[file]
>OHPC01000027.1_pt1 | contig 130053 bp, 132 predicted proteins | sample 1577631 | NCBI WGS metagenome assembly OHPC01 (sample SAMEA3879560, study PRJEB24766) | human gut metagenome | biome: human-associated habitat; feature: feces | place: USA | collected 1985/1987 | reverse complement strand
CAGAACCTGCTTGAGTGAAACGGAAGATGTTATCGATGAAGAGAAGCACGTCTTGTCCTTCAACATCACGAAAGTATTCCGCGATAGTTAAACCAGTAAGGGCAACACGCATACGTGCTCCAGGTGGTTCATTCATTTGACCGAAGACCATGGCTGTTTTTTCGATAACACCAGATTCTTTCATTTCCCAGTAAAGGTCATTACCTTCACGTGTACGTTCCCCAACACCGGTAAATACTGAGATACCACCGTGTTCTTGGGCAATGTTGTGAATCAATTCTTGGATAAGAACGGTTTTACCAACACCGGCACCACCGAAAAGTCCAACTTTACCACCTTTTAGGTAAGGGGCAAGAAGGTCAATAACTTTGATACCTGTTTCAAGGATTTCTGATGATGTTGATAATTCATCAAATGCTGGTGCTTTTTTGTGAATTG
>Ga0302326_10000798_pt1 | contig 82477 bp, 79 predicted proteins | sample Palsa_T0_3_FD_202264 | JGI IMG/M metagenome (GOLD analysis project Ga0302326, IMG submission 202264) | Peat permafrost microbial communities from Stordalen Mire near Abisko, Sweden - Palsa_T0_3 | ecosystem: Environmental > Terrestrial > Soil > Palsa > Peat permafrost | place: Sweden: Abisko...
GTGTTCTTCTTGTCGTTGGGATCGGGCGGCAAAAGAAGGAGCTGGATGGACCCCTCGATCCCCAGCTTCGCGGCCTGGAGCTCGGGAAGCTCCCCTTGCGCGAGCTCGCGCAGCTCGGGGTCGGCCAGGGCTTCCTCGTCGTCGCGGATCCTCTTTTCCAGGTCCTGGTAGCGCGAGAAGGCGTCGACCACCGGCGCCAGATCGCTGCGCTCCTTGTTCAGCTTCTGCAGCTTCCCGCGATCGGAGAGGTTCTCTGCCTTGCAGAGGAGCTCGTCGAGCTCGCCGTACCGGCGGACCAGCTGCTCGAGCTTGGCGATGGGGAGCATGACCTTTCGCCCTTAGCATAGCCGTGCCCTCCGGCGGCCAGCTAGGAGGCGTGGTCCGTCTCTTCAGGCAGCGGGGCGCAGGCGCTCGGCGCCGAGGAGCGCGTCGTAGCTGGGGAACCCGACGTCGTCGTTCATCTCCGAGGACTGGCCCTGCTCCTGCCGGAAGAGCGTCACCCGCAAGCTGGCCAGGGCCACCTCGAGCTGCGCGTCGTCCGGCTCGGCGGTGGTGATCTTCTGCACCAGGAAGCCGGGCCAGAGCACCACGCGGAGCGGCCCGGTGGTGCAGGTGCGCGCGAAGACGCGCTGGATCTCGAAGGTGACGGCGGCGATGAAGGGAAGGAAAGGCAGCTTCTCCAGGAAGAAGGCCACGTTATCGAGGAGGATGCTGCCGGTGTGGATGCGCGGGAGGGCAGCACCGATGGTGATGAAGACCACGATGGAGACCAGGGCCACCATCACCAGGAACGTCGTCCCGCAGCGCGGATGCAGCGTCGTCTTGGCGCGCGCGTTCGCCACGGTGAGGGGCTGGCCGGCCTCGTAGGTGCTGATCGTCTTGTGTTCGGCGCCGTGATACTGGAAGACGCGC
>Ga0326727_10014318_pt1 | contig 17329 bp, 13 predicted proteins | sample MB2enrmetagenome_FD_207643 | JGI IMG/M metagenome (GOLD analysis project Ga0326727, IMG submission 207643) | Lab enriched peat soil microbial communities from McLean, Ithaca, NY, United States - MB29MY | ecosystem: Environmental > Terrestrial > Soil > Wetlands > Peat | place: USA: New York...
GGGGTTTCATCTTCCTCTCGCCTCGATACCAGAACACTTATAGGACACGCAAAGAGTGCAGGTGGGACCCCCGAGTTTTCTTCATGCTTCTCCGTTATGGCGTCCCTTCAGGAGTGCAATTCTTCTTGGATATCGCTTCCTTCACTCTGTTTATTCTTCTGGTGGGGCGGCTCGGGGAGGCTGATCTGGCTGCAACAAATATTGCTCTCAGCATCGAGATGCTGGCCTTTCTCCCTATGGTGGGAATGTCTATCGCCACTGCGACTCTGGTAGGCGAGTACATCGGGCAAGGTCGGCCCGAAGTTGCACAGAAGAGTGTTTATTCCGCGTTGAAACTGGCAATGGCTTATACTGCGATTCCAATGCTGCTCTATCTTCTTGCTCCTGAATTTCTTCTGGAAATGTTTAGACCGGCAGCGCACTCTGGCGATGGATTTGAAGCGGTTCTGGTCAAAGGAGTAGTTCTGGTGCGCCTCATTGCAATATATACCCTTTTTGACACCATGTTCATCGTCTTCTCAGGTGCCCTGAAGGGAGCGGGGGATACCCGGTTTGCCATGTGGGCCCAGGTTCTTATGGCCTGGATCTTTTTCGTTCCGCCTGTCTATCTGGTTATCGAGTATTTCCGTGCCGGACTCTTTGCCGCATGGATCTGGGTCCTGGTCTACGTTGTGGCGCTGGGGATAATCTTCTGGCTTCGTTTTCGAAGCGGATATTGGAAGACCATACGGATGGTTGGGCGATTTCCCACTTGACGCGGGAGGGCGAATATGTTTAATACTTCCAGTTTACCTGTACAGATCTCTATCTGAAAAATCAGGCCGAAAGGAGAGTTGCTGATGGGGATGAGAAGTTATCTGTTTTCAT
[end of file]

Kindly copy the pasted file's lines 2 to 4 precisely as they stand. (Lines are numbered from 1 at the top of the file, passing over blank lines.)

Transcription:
CAGAACCTGCTTGAGTGAAACGGAAGATGTTATCGATGAAGAGAAGCACGTCTTGTCCTTCAACATCACGAAAGTATTCCGCGATAGTTAAACCAGTAAGGGCAACACGCATACGTGCTCCAGGTGGTTCATTCATTTGACCGAAGACCATGGCTGTTTTTTCGATAACACCAGATTCTTTCATTTCCCAGTAAAGGTCATTACCTTCACGTGTACGTTCCCCAACACCGGTAAATACTGAGATACCACCGTGTTCTTGGGCAATGTTGTGAATCAATTCTTGGATAAGAACGGTTTTACCAACACCGGCACCACCGAAAAGTCCAACTTTACCACCTTTTAGGTAAGGGGCAAGAAGGTCAATAACTTTGATACCTGTTTCAAGGATTTCTGATGATGTTGATAATTCATCAAATGCTGGTGCTTTTTTGTGAATTG
>Ga0302326_10000798_pt1 | contig 82477 bp, 79 predicted proteins | sample Palsa_T0_3_FD_202264 | JGI IMG/M metagenome (GOLD analysis project Ga0302326, IMG submission 202264) | Peat permafrost microbial communities from Stordalen Mire near Abisko, Sweden - Palsa_T0_3 | ecosystem: Environmental > Terrestrial > Soil > Palsa > Peat permafrost | place: Sweden: Abisko...
GTGTTCTTCTTGTCGTTGGGATCGGGCGGCAAAAGAAGGAGCTGGATGGACCCCTCGATCCCCAGCTTCGCGGCCTGGAGCTCGGGAAGCTCCCCTTGCGCGAGCTCGCGCAGCTCGGGGTCGGCCAGGGCTTCCTCGTCGTCGCGGATCCTCTTTTCCAGGTCCTGGTAGCGCGAGAAGGCGTCGACCACCGGCGCCAGATCGCTGCGCTCCTTGTTCAGCTTCTGCAGCTTCCCGCGATCGGAGAGGTTCTCTGCCTTGCAGAGGAGCTCGTCGAGCTCGCCGTACCGGCGGACCAGCTGCTCGAGCTTGGCGATGGGGAGCATGACCTTTCGCCCTTAGCATAGCCGTGCCCTCCGGCGGCCAGCTAGGAGGCGTGGTCCGTCTCTTCAGGCAGCGGGGCGCAGGCGCTCGGCGCCGAGGAGCGCGTCGTAGCTGGGGAACCCGACGTCGTCGTTCATCTCCGAGGACTGGCCCTGCTCCTGCCGGAAGAGCGTCACCCGCAAGCTGGCCAGGGCCACCTCGAGCTGCGCGTCGTCCGGCTCGGCGGTGGTGATCTTCTGCACCAGGAAGCCGGGCCAGAGCACCACGCGGAGCGGCCCGGTGGTGCAGGTGCGCGCGAAGACGCGCTGGATCTCGAAGGTGACGGCGGCGATGAAGGGAAGGAAAGGCAGCTTCTCCAGGAAGAAGGCCACGTTATCGAGGAGGATGCTGCCGGTGTGGATGCGCGGGAGGGCAGCACCGATGGTGATGAAGACCACGATGGAGACCAGGGCCACCATCACCAGGAACGTCGTCCCGCAGCGCGGATGCAGCGTCGTCTTGGCGCGCGCGTTCGCCACGGTGAGGGGCTGGCCGGCCTCGTAGGTGCTGATCGTCTTGTGTTCGGCGCCGTGATACTGGAAGACGCGC